GamesBeat: Are you able to manufacture and ship without problems?

Stark: We have manufacturing partners in China, and significant manufacturing now outside of China as well. That’s all back to normal. It was disrupted earlier in the year, but product supply is going well. In fact, not only is it back to normal, but we’ve managed to significant increase it in the past month and a half as we saw the spike in demand. Stock levels will be lower than normal in Q2. We’ll be in catch-up mode for a while. But in general we’re executing very well in terms of maximizing every possible part of supply that we can.

GamesBeat: How many people do you have working for you now? Has that changed much in recent times?

Stark: We’re in the upper 200s. Call it around 250, 260. We acquired Roccat last year. That added teams with experience and capabilities in building PC accessories, in particular keyboards and mice. It’s a German-based company with a very good reputation, very good products. We acquired a team in Germany and a team in Taipei.

GamesBeat: Do you have to hire people to help deal with this higher demand?

Stark: In general, no. We may have some temporary workers helping with things like the website, telephone calls, things like that. But in general, other than accommodating some temporary increases in volume, we’re not adding a bunch of headcount.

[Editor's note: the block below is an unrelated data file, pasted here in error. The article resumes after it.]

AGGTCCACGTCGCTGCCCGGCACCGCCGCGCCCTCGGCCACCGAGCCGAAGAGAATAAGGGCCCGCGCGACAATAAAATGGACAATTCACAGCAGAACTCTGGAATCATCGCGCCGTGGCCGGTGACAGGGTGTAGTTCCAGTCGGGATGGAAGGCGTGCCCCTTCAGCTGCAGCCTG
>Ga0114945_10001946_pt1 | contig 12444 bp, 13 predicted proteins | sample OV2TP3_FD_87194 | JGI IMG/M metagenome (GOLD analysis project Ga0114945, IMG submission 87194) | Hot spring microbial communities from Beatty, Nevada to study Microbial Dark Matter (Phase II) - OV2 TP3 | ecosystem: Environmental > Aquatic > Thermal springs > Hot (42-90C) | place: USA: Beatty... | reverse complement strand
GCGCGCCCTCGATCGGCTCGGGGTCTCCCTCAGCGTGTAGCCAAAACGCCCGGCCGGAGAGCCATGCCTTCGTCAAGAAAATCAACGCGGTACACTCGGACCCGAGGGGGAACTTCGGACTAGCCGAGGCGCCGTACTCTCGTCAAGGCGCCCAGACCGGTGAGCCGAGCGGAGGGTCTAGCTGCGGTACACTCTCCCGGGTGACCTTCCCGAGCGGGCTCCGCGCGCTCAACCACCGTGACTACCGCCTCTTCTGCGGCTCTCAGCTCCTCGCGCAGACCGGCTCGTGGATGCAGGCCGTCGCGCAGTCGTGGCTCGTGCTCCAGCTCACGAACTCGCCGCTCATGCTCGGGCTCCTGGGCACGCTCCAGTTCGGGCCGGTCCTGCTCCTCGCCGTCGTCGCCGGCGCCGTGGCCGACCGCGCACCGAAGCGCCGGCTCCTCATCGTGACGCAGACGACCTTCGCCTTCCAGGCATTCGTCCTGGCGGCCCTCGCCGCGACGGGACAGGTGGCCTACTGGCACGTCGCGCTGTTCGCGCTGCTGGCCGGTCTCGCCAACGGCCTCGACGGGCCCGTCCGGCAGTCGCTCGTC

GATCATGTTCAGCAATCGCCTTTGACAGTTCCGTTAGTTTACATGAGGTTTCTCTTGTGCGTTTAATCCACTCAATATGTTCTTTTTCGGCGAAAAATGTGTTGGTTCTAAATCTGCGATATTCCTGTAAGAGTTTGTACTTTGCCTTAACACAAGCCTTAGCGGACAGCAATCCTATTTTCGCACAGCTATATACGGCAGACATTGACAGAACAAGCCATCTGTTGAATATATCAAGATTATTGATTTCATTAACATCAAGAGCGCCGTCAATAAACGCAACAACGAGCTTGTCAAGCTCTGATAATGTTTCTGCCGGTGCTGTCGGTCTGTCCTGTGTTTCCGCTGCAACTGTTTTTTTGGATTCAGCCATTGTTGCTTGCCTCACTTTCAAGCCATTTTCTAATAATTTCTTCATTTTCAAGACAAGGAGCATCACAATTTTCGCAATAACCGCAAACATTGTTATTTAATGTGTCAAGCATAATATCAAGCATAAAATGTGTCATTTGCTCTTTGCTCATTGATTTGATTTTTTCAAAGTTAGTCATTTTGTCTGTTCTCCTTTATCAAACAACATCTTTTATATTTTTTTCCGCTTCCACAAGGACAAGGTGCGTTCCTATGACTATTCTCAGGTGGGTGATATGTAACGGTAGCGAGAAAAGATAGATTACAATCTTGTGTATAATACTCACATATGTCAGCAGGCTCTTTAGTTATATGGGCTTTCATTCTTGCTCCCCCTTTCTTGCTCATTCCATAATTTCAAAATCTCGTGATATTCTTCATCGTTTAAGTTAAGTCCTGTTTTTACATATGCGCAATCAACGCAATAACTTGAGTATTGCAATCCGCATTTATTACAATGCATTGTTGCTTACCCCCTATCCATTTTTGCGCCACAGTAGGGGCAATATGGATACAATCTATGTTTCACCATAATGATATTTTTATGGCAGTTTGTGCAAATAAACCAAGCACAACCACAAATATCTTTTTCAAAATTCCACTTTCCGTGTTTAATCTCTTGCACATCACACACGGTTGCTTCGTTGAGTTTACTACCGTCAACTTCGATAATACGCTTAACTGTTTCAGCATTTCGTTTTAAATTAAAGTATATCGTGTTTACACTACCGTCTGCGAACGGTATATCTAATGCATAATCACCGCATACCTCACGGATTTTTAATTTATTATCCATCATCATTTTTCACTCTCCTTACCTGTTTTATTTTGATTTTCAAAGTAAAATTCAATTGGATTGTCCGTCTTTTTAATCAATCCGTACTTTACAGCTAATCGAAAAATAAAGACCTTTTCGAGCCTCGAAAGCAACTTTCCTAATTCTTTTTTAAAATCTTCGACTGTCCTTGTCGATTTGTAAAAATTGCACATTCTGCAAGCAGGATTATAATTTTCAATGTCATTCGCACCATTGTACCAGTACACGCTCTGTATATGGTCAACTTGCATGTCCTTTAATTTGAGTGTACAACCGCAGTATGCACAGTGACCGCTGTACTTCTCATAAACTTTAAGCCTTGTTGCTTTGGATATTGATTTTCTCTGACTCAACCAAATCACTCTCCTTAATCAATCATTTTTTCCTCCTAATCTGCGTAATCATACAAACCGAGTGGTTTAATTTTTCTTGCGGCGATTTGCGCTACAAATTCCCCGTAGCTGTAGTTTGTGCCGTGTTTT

GamesBeat: As far as who makes up your competition, what does that look like now? Has that changed much over time?

Stark: It’s always been a competitive market. The landscape hasn’t changed a ton over the past few years. Logitech bought Astro. Logitech is a bigger player in the PC accessory category. Astro is more on the console side. We’ve seen smaller players come and go, but other than that, I’d say the dynamic–it’s been competitive, and we’ve always done well in the competitive environment. No major shifts, I would say.

Above: Turtle Beach had a small production hiccup during the COVID-19 shutdown in China.

Image Credit: Turtle Beach